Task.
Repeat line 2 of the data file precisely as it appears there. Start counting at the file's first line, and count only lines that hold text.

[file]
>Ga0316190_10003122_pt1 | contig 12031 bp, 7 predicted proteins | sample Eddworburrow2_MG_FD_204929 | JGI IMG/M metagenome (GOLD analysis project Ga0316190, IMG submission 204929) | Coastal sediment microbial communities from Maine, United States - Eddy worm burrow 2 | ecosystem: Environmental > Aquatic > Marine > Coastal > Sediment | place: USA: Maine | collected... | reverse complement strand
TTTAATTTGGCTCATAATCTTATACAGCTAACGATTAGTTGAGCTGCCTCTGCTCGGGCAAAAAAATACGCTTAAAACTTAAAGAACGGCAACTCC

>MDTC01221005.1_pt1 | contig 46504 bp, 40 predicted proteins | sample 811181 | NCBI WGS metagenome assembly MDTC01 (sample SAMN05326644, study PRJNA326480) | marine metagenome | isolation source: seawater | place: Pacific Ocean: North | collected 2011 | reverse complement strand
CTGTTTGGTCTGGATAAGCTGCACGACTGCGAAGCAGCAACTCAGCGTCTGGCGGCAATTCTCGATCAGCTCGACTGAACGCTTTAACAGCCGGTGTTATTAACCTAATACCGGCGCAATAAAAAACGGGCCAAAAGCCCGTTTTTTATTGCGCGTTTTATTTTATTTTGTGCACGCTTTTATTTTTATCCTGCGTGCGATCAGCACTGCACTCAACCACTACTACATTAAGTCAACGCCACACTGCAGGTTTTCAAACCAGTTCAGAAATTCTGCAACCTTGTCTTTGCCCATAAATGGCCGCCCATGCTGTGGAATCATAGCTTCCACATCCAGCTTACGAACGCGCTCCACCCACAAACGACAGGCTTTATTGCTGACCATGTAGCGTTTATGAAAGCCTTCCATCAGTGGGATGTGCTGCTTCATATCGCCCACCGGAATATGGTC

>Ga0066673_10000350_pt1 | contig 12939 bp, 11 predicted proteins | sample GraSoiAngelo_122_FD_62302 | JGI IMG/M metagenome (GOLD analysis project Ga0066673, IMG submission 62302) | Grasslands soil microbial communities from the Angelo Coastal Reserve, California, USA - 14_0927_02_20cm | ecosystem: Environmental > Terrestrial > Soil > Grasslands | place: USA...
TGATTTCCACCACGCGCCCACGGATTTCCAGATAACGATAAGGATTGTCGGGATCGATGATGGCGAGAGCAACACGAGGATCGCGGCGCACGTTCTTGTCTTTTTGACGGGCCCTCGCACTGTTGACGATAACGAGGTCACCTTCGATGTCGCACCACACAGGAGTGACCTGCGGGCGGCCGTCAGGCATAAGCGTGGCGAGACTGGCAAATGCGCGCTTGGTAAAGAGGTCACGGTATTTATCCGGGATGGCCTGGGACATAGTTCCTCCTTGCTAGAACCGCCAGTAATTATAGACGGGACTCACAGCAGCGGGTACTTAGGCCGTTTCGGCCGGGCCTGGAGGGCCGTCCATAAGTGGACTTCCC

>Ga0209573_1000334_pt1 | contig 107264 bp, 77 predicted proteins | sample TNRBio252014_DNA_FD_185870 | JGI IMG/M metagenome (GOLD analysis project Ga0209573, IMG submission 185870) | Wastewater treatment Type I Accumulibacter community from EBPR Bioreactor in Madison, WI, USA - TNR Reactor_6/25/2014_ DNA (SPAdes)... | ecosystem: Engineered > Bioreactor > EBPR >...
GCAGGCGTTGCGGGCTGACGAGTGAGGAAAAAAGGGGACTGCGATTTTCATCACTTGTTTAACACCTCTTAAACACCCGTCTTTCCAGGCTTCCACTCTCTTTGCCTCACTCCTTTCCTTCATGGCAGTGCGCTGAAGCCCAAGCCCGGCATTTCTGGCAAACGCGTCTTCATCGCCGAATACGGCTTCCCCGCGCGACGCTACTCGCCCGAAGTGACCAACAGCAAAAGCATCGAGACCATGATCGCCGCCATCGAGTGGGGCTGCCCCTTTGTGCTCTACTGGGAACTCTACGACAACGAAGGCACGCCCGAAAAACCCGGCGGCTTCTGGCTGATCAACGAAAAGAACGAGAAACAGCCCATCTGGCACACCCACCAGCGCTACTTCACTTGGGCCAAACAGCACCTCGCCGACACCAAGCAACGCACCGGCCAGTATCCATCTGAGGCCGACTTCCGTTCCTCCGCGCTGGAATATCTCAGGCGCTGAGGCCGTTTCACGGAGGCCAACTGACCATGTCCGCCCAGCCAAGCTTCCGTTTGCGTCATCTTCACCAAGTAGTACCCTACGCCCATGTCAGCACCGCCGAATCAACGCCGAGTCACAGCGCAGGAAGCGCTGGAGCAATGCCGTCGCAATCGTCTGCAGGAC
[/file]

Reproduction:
TTTAATTTGGCTCATAATCTTATACAGCTAACGATTAGTTGAGCTGCCTCTGCTCGGGCAAAAAAATACGCTTAAAACTTAAAGAACGGCAACTCC